The usual comparison operators are available, as shown in Table 9.1.

**Table 9.1. Comparison Operators**

Operator | Description |
---|---|

`<` | less than |

`>` | greater than |

`<=` | less than or equal to |

`>=` | greater than or equal to |

`=` | equal |

`<>` or `!=` | not equal |

The `!=`

operator is converted to
`<>`

in the parser stage. It is not
possible to implement `!=`

and
`<>`

operators that do different things.

Comparison operators are available for all relevant data types.
All comparison operators are binary operators that
return values of type `boolean`

; expressions like
`1 < 2 < 3`

are not valid (because there is
no `<`

operator to compare a Boolean value with
`3`

).

There are also some comparison predicates, as shown in Table 9.2. These behave much like operators, but have special syntax mandated by the SQL standard.

**Table 9.2. Comparison Predicates**

Predicate | Description |
---|---|

`a` `BETWEEN` `x` `AND` `y` | between |

`a` `NOT BETWEEN` `x` `AND` `y` | not between |

`a` `BETWEEN SYMMETRIC` `x` `AND` `y` | between, after sorting the comparison values |

`a` `NOT BETWEEN SYMMETRIC` `x` `AND` `y` | not between, after sorting the comparison values |

`a` `IS DISTINCT FROM` `b` | not equal, treating null like an ordinary value |

`a` `IS NOT DISTINCT FROM` `b` | equal, treating null like an ordinary value |

`expression` `IS NULL` | is null |

`expression` `IS NOT NULL` | is not null |

`expression` `ISNULL` | is null (nonstandard syntax) |

`expression` `NOTNULL` | is not null (nonstandard syntax) |

`boolean_expression` `IS TRUE` | is true |

`boolean_expression` `IS NOT TRUE` | is false or unknown |

`boolean_expression` `IS FALSE` | is false |

`boolean_expression` `IS NOT FALSE` | is true or unknown |

`boolean_expression` `IS UNKNOWN` | is unknown |

`boolean_expression` `IS NOT UNKNOWN` | is true or false |

The `BETWEEN`

predicate simplifies range tests:

BETWEEN`a`

AND`x`

`y`

is equivalent to

>=`a`

AND`x`

<=`a`

`y`

Notice that `BETWEEN`

treats the endpoint values as included
in the range.
`NOT BETWEEN`

does the opposite comparison:

NOT BETWEEN`a`

AND`x`

`y`

is equivalent to

<`a`

OR`x`

>`a`

`y`

`BETWEEN SYMMETRIC`

is like `BETWEEN`

except there is no requirement that the argument to the left of
`AND`

be less than or equal to the argument on the right.
If it is not, those two arguments are automatically swapped, so that
a nonempty range is always implied.

Ordinary comparison operators yield null (signifying “unknown”),
not true or false, when either input is null. For example,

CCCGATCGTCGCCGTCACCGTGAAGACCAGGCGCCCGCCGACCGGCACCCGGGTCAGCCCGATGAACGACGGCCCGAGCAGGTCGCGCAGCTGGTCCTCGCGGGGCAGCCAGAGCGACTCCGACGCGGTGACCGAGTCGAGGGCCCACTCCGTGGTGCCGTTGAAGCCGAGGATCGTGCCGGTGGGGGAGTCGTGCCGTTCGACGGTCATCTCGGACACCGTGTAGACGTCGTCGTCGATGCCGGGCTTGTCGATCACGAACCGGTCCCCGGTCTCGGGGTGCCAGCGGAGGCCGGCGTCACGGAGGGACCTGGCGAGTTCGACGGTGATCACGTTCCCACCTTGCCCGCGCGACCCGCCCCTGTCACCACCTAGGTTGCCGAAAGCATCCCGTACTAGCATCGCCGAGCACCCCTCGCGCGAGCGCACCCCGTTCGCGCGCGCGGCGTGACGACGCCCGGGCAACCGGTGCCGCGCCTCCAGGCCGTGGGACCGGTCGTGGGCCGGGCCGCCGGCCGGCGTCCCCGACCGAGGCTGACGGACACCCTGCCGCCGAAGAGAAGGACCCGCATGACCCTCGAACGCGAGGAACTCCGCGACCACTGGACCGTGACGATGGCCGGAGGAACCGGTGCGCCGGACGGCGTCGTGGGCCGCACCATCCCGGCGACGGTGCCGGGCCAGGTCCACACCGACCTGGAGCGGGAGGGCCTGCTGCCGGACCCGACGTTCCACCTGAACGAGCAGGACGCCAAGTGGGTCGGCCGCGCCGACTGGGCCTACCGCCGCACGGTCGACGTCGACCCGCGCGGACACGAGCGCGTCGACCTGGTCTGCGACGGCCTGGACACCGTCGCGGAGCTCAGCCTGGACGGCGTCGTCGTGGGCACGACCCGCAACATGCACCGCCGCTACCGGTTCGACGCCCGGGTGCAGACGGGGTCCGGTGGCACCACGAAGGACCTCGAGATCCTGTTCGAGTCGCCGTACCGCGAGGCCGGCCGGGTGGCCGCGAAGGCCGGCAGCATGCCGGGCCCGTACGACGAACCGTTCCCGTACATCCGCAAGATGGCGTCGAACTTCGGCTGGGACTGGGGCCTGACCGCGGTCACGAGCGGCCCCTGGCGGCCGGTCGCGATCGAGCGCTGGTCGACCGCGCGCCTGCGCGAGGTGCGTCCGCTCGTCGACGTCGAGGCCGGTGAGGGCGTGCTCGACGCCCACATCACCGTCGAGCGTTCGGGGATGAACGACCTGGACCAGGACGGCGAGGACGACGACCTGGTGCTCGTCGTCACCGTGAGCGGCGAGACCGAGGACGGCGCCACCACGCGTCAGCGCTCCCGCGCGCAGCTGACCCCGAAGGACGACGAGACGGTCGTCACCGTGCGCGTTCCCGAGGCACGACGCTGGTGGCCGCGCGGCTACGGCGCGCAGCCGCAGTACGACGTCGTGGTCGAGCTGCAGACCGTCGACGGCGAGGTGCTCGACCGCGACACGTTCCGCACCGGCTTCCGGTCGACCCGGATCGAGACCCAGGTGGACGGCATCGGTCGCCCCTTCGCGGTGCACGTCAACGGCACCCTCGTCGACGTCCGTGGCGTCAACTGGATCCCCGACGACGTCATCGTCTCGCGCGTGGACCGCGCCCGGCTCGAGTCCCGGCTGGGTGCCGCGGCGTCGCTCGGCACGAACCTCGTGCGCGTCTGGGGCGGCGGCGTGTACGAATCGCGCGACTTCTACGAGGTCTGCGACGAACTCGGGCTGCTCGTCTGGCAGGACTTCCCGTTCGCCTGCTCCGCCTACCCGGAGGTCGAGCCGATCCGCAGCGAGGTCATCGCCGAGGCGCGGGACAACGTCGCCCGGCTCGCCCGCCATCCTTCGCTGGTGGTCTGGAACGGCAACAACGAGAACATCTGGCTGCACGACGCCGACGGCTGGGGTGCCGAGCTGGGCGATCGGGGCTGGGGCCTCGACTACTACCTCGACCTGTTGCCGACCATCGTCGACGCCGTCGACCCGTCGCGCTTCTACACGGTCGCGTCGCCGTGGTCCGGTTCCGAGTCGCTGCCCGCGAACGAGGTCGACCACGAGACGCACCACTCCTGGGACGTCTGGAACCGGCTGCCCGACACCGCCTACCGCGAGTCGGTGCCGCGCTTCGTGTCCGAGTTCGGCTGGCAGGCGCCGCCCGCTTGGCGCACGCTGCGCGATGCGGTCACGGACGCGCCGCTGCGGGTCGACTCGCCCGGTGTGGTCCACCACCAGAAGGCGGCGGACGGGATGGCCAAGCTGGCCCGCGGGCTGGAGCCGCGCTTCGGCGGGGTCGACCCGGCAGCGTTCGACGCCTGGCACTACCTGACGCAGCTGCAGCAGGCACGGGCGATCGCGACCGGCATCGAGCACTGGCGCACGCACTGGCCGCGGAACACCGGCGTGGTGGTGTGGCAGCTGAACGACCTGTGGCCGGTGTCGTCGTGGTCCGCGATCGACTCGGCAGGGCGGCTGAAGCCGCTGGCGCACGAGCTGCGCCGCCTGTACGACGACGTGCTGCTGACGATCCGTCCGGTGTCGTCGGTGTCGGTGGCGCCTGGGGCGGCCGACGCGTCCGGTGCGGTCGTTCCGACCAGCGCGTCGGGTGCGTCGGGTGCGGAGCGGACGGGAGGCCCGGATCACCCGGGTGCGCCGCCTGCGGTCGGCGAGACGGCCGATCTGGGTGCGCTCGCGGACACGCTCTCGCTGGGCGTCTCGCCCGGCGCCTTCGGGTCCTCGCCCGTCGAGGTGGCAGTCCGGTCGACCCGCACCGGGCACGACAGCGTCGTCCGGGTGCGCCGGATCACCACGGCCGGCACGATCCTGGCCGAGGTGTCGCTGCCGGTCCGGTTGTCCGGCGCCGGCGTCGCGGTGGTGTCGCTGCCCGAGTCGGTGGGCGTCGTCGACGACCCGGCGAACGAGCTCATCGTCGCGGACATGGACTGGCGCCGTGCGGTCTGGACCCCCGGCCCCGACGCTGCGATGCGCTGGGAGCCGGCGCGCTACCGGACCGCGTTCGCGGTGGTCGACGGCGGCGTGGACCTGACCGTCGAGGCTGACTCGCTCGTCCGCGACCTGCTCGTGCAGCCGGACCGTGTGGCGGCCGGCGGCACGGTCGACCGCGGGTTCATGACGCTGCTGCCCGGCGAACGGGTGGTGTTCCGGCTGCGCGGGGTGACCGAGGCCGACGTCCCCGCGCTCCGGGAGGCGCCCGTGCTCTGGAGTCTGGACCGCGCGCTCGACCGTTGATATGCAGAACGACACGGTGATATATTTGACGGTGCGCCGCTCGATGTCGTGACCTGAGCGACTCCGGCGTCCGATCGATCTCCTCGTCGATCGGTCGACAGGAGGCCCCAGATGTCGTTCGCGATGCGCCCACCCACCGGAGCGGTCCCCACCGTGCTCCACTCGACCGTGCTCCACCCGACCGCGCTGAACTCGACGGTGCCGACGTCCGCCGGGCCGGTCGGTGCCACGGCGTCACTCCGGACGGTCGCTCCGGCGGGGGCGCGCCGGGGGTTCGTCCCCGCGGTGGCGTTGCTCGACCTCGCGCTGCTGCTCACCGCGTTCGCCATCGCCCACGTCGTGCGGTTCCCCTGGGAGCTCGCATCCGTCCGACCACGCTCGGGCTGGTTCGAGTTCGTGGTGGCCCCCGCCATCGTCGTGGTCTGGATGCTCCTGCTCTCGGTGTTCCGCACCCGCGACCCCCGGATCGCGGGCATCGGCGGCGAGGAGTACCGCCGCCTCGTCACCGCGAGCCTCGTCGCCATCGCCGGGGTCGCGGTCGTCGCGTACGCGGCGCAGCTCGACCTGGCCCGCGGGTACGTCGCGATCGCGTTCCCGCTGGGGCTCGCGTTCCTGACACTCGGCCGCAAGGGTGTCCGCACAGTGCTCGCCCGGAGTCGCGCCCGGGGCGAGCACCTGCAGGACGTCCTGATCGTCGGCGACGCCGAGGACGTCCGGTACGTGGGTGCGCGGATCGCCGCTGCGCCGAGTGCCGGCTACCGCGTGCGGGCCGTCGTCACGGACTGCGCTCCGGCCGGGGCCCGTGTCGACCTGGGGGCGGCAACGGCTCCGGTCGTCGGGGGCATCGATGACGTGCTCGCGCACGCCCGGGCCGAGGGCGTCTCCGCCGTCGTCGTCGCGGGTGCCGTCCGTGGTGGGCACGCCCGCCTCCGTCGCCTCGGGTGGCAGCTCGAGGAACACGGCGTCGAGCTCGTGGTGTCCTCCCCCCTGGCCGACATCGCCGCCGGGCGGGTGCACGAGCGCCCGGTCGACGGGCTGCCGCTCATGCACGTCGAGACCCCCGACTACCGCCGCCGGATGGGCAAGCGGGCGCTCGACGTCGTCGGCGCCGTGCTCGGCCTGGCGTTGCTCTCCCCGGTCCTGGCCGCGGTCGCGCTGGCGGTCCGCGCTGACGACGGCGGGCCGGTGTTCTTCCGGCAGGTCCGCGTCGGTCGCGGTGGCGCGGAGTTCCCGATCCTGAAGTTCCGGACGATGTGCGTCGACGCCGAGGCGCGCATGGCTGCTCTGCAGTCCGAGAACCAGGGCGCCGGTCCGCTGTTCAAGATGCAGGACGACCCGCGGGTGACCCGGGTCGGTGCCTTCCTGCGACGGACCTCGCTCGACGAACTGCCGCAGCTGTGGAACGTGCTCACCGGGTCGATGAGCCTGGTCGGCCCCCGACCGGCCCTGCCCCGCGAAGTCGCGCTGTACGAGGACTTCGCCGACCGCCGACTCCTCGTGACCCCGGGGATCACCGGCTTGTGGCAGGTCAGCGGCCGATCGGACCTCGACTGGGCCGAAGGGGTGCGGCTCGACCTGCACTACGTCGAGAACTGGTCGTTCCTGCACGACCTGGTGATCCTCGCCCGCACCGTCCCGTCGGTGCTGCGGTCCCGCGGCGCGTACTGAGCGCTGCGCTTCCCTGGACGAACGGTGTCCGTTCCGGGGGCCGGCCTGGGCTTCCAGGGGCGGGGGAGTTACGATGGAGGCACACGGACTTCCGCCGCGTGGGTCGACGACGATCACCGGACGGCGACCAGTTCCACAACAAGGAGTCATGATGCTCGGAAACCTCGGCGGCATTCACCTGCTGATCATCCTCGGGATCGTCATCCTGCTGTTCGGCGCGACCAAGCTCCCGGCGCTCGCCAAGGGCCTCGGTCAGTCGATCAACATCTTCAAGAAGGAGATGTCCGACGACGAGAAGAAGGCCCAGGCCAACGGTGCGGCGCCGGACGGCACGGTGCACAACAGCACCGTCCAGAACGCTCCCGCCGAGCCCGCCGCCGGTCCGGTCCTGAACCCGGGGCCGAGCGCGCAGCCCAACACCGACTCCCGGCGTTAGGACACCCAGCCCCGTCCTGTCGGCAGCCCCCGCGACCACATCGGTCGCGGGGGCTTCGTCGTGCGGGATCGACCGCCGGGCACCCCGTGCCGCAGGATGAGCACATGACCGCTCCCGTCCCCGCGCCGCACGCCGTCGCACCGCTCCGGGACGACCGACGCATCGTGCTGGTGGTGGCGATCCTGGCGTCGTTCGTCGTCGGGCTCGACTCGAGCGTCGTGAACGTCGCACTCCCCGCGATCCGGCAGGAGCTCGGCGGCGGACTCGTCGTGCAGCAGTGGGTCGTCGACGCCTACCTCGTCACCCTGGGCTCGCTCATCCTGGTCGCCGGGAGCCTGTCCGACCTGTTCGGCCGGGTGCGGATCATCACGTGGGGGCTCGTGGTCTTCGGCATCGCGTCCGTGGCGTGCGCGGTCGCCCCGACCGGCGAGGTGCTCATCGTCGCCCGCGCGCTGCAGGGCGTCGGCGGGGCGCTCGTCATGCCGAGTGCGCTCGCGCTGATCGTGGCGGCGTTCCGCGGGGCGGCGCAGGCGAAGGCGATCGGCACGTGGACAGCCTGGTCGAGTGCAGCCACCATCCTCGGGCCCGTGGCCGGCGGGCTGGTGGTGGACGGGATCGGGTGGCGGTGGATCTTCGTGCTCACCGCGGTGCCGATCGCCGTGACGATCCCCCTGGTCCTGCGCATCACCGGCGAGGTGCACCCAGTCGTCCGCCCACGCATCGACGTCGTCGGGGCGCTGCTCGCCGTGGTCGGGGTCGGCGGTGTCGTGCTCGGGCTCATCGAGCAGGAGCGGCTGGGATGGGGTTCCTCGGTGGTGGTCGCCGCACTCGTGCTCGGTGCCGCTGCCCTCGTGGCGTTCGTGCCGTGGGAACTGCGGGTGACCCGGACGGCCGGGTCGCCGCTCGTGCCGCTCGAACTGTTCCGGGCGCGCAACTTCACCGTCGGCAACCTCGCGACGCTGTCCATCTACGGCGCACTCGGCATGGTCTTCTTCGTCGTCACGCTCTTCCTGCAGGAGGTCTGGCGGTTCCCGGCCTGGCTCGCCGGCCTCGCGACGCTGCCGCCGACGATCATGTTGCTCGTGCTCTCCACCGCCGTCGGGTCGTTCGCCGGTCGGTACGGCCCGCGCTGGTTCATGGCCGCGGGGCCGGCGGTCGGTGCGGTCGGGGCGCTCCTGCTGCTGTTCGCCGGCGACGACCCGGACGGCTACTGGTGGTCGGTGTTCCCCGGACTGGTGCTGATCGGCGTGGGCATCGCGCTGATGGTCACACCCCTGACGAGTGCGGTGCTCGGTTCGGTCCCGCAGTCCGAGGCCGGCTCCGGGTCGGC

`7 = NULL`

yields null, as does `7 <> NULL`

. When
this behavior is not suitable, use the
`IS [ NOT ] DISTINCT FROM`

predicates:

IS DISTINCT FROM`a`

`b`

IS NOT DISTINCT FROM`a`

`b`

For non-null inputs, `IS DISTINCT FROM`

is
the same as the `<>`

operator. However, if both
inputs are null it returns false, and if only one input is
null it returns true. Similarly, ```
IS NOT DISTINCT
FROM
```

is identical to `=`

for non-null
inputs, but it returns true when both inputs are null, and false when only
one input is null. Thus, these predicates effectively act as though null
were a normal data value, rather than “unknown”.

To check whether a value is or is not null, use the predicates:

IS NULL`expression`

IS NOT NULL`expression`

or the equivalent, but nonstandard, predicates:

ISNULL`expression`

NOTNULL`expression`

Do *not* write

because * expression* = NULL

`NULL`

is not “equal to”
`NULL`

. (The null value represents an unknown value,
and it is not known whether two unknown values are equal.)
Some applications might expect that

returns true if * expression* = NULL

`expression`

```
x =
NULL
```

clauses to `x IS NULL`

.
If the * expression* is row-valued, then

`IS NULL`

is true when the row expression itself is null
or when all the row's fields are null, while
`IS NOT NULL`

is true when the row expression itself is non-null
and all the row's fields are non-null. Because of this behavior,
`IS NULL`

and `IS NOT NULL`

do not always return
inverse results for row-valued expressions; in particular, a row-valued
expression that contains both null and non-null fields will return false
for both tests. In some cases, it may be preferable to
write `row`

`IS DISTINCT FROM NULL`

or `row`

`IS NOT DISTINCT FROM NULL`

,
which will simply check whether the overall row value is null without any
additional tests on the row fields.
Boolean values can also be tested using the predicates

IS TRUE`boolean_expression`

IS NOT TRUE`boolean_expression`

IS FALSE`boolean_expression`

IS NOT FALSE`boolean_expression`

IS UNKNOWN`boolean_expression`

IS NOT UNKNOWN`boolean_expression`

These will always return true or false, never a null value, even when the
operand is null.
A null input is treated as the logical value “unknown”.
Notice that `IS UNKNOWN`

and `IS NOT UNKNOWN`

are
effectively the same as `IS NULL`

and
`IS NOT NULL`

, respectively, except that the input
expression must be of Boolean type.

Some comparison-related functions are also available, as shown in Table 9.3.

**Table 9.3. Comparison Functions**